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Hackers' Paradise: The rise of soft options and the demise of hard choices
How it all went wrong for computer security
I may have got it wrong, but I think I can see what happened and how this all came to pass. No one expected IBM to respond to the emerging microcomputer market. In fact no one, IBM included, thought it could. IBM was a massive monolith with the time constants of a drowsy brontosaurus. To its immense credit, IBM realised this and was able to re-invent itself and "disrupt" itself, before someone else did it for them. Had this not happened, IBM would not have survived.
An entirely different breed of health professional emerged to keep the Personal Computer protected from viruses
Essentially, IBM created a kind of skunkworks in which what would become the PC was put together at breakneck speed. A result of that was that the architecture of the microcomputer did not descend from mainframes, as it had in minicomputers, but grew out of microprocessors.
The microprocessors came from chip manufacturers, not computer companies, and many of the hardware and software techniques that had evolved in mainframes and minicomputers for reliability and security were either simply not understood, omitted for economy or not subject to scrutiny. We all know where the operating system came from.
Possibly, also on account of that breakneck speed, some things were not anticipated. The PC was assumed to be a stand-alone device, which, being microprocessor based, would only be able to run one application in a moderate amount of memory that could be directly addressed.
The pace of change should have given us a computing experience along the lines of Concorde...
Source: Creative Commons British Airways Concorde G-BOAC 03 by Eduard Marmet
A computer on a network is no longer standing alone and is prone to attack from an external source: the internet was not anticipated. Before the PC, everyone involved in computing had and needed specialist knowledge and was enthusiastic about the progress of the discipline.
Practically no one would have contemplated doing deliberate harm. Once the computer became a networked consumer product, it would be exposed to the whole gamut of human behaviour from altruistic to malicious. The change in the nature of the user was not anticipated.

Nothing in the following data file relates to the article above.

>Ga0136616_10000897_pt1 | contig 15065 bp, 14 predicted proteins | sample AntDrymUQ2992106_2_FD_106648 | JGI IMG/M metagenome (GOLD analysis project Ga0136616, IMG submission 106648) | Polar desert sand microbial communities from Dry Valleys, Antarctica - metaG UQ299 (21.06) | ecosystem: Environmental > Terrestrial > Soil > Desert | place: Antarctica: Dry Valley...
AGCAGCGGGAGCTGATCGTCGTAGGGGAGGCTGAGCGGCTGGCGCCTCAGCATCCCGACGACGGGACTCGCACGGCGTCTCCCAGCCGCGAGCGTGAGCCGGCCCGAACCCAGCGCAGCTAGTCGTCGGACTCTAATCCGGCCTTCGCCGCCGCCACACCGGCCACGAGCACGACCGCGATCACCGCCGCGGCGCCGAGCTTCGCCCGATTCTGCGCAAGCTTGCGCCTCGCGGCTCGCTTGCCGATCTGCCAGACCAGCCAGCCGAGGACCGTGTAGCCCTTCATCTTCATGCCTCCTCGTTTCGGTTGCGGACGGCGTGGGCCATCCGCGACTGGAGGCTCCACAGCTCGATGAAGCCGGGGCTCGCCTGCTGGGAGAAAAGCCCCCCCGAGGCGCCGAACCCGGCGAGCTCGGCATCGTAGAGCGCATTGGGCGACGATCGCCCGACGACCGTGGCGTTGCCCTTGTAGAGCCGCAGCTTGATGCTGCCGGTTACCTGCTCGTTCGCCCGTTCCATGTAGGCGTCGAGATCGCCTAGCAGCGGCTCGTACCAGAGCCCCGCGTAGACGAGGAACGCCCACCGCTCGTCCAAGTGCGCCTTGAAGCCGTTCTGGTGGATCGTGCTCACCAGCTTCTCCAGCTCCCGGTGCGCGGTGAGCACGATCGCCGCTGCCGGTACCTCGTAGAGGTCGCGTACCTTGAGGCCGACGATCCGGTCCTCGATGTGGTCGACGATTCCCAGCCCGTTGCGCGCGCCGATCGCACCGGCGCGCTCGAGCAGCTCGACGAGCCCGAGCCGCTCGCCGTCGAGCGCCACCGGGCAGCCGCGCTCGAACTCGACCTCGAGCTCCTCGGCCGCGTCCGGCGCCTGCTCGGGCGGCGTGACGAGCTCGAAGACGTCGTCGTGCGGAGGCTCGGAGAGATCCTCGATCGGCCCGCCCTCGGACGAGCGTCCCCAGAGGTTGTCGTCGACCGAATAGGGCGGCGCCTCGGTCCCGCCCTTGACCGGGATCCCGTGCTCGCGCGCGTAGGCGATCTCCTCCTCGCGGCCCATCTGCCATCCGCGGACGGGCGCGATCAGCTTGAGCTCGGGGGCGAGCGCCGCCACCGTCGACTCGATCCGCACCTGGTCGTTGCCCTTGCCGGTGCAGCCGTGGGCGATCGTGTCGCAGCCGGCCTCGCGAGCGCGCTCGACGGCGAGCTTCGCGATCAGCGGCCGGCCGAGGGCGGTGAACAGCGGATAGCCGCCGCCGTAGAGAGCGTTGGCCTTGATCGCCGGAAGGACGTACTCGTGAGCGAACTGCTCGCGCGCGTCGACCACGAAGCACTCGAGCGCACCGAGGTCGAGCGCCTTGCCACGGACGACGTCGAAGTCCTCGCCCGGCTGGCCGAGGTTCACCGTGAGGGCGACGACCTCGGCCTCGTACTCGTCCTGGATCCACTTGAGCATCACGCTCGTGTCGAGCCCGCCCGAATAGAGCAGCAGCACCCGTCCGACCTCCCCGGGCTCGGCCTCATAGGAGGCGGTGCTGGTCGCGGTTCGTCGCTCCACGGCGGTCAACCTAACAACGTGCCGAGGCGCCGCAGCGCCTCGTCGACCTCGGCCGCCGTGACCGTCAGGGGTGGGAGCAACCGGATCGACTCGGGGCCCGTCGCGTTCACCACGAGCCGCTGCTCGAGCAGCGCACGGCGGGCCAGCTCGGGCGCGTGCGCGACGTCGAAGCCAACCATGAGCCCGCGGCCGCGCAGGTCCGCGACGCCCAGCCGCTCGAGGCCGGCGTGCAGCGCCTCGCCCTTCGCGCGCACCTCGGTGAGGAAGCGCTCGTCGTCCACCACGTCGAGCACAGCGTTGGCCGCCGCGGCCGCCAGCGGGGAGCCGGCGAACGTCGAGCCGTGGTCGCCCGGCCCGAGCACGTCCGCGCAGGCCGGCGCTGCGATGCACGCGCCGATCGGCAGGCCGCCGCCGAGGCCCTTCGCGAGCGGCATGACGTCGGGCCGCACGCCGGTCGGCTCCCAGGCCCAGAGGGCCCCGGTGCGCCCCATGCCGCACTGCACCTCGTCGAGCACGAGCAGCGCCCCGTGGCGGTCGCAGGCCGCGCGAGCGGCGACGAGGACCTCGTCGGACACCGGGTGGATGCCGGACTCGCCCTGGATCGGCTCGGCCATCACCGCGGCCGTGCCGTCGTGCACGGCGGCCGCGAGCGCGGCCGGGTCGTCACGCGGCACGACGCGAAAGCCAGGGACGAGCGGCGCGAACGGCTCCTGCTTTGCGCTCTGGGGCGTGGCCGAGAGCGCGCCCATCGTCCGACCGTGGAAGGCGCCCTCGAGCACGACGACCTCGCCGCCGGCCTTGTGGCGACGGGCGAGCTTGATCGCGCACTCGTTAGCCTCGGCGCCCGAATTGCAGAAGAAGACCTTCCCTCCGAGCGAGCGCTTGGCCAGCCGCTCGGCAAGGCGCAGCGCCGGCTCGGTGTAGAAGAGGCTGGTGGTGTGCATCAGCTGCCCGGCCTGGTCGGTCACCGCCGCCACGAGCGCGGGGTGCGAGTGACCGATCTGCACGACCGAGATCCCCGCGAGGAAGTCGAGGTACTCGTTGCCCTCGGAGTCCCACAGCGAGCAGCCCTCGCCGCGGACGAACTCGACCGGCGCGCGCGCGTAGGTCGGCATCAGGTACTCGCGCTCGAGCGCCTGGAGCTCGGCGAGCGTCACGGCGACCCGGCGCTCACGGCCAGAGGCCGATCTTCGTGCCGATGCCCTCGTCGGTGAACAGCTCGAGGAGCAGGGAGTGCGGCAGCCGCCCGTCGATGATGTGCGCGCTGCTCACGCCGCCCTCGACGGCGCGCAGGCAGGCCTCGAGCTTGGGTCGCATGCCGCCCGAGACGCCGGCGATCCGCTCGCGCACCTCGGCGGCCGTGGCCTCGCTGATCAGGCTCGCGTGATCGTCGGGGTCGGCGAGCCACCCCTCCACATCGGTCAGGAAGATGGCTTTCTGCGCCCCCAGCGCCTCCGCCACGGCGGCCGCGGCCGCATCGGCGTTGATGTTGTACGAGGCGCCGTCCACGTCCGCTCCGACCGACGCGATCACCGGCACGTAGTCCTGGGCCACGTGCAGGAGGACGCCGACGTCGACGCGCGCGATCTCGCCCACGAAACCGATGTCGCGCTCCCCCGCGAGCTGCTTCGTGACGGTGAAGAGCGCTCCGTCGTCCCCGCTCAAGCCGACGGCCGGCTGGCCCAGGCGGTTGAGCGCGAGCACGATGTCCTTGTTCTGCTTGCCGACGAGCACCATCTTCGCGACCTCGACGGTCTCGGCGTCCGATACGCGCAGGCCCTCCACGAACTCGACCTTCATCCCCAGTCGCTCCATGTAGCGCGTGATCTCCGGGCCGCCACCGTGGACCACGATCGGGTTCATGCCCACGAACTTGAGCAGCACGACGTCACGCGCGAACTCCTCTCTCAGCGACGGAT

So instead of a de-rated Concorde, what we got was an upgraded Wright Flyer.
There are so many processor types available that I couldn’t claim to be familiar with the insides of all of them. Readers may be able to shed some light. But it is axiomatic from the amount of memory that today’s machines have that there must be memory management of some kind.
I cannot see how an OS could handle multiple processes without having a kernel mode. It follows that there must be at least some hardware support for security measures outlined above. Perhaps it’s all there?
...but instead we're taken for a ride on the Wright Flyer
I think a large clue has to be that some operating systems, naming no names, seem to be more vulnerable to malware than others. If the restriction was in the hardware that wouldn’t be possible, so the sad conclusion has to be that the operating systems simply aren’t competent.
I suppose the only saving grace is if it turns out that because of the complexity, it is not possible to perform a meaningful test of whether a system is or is not hack proof. If that is true then perhaps we have to abandon the Von Neumann architecture for secure applications and instead have computers in which the OS runs in a completely separate processor.
In one sense I don’t care what the reason is. Whatever the reason, what we currently have is lamentable – scandalous even. If there is ever going to be an Internet of Everything, this isn’t how to go about it. No one in life-supporting disciplines such as aviation will touch PCs with several barge poles and for good reason. If we are to put our house in order and move away from the present squalor, that’s one place we could look.
Will computers of the future require a V62 from Swansea?
I think we also need to take on board that creating and sending viruses is every bit as antisocial and criminal as going around assaulting people and smashing up their property. It's a sorry state of affairs made possible by the present anonymity of computing.
We have licence plates on cars so that bad drivers can be identified. Perhaps one day it will become the law that no computer message can be sent whose sender cannot be identified. Perhaps not, but spare me the howls of protest and come up with a better idea. ®
John Watkinson is a member of the British Computer Society and a Chartered Information Systems Practitioner.